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Council of Europe Commissioner for Human Rights suggests revision of Russia's NGO legislation

July 23, 2013, 17:38 UTC+3
"Broad and vague character of the definition of 'political activity' used in the law [allows] for its arbitrary interpretation" he claims
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MOSCOW, July 23. /ITAR-TASS/. Nils Muižnieks, Council of Europe Commissioner for Human Rights calls for changes to the recently adopted law on "Foreign Agents", which introduced new regulations for politically-active NGO's which receive foreign funding.

Official website of the Presidential Council for Civil Society and Human Rights has published the full statement, according to which Commissioner Nils Muižnieks expressed his concerns that, among other things, "broad and vague character of the definition of 'political activity' used in the law [allows] for its arbitrary interpretation."

Moreover, "the use of the term 'foreign agent' (‘inostranniy agent’) is of particular concern to the organizations affected by the implementation of the Law on Foreign Agents, since it has usually been associated in the Russian historical context with the notion of a 'foreign spy' and/or a 'traitor' and thus carries with it a connotation of ostracism or stigma."

Finally, "the possibility of applying criminal charges for 'malevolent' non-compliance with the Law interfere with the free exercise of the rights to freedom of association and freedom of expression as defined in the case-law of the European Court of Human Rights." The Commissioner for Human Rights believes that "these provisions should be fundamentally revised, if not repealed.  The same applies to the new definition of treason following the 2012 amendments."

Muižnieks suggests that "Reporting and accounting requirements should be the same for all NGOs, regardless of the sources of their income...The grounds for an NGO’s dissolution should be limited to the three recognized by international standards: bankruptcy; long-term inactivity; and serious misconduct. They should apply equally to all types of NGOs, and be subject to full procedural guarantees."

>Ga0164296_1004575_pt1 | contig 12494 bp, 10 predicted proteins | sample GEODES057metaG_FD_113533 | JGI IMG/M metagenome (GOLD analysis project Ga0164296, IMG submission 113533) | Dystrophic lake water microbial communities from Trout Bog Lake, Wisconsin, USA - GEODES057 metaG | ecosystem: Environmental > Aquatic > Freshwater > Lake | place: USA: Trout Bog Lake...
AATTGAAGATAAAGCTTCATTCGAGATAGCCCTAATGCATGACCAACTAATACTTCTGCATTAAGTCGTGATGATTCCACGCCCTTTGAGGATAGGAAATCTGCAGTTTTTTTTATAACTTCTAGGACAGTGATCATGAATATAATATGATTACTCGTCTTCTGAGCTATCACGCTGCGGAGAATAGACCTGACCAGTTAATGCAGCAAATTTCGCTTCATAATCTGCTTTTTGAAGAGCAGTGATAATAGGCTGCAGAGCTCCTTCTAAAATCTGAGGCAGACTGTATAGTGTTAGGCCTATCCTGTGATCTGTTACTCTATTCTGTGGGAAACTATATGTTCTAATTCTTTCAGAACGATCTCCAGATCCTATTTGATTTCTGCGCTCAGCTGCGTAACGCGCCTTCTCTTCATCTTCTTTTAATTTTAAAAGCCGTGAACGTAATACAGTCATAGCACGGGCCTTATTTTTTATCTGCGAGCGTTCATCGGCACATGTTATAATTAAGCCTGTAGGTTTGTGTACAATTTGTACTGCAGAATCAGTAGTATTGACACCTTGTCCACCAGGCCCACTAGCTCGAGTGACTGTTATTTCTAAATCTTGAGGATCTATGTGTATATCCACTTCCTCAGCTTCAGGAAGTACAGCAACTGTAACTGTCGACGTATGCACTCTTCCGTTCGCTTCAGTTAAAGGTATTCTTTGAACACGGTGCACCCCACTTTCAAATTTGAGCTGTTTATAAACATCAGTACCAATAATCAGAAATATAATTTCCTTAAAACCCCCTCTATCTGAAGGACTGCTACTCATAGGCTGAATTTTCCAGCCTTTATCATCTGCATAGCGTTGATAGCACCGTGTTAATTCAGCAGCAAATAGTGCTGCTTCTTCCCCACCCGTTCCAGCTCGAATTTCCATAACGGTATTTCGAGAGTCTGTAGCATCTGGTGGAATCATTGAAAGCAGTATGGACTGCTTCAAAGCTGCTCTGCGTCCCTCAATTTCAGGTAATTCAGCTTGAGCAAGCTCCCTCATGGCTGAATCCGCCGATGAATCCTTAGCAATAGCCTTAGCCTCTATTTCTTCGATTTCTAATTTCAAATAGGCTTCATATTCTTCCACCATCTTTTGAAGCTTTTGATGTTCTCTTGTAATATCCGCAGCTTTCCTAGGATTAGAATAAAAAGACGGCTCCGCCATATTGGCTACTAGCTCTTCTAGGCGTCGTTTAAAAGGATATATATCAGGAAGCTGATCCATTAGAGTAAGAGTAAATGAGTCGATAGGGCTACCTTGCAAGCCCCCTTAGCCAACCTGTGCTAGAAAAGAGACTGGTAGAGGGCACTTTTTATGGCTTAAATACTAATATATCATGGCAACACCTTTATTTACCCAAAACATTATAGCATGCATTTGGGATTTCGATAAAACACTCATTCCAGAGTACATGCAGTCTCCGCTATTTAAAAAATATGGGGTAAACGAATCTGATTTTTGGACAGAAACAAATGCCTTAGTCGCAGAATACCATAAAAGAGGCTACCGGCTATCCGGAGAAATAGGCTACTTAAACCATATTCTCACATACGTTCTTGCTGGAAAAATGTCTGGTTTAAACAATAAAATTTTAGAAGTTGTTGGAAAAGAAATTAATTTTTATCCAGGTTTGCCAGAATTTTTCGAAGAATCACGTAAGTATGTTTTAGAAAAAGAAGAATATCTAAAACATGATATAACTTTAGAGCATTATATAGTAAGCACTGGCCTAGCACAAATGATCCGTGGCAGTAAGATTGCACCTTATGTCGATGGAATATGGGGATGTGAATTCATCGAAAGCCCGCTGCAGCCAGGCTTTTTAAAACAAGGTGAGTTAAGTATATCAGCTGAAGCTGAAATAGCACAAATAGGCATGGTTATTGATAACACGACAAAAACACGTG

The essence of law on NGOs 

The latest version of the law on the NGOs, containing the term “NGOs performing the functions of a foreign agent” was adopted in summer of 2012. The “foreign agent” tag is attached to any organization which is involved in "political activities" and receives money from overseas. The notion of political activity includes even “shaping of public opinion” as it might influence decisions taken by the authorities. The NGOs branded as foreign agents must be entered into a special register of the Justice Ministry. According to supporters of this law, it largely copies the rules of the American law on the registration of foreign agents.


How the law is practised 

The first wave of enforcement of this law resulted in sweeping inspections of NGOs throughout March of 2013. At the time, human rights activists slammed these inspections as obtrusive and illegal. Overall, the prosecutors’ offices scrutinized around 1,000 NGOs; as a result, some of them were instructed to be registered as foreign agents. For instance, human rights organization Memorial, association for support the voters and transparent elections Golos and human rights organization Agora found themselves on this list. Moreover, some NGOs were ordered to pay fines up to 500,000 rubles. Dozens of other organizations received official warnings from the prosecutors.


NGOs' response 

Some of the high-profile NGOs decided to fight these decisions through the judicial system. In total, eight organizations lodged appeals with a Moscow court in which they asked the it to acknowledge that prosecutors' inspections and demands that these organizations be registered as "foreign agents" were illegitimate. A majority of these organizations said they would also challenge the prosecutor's demand for disclosing documents on NGO activities.

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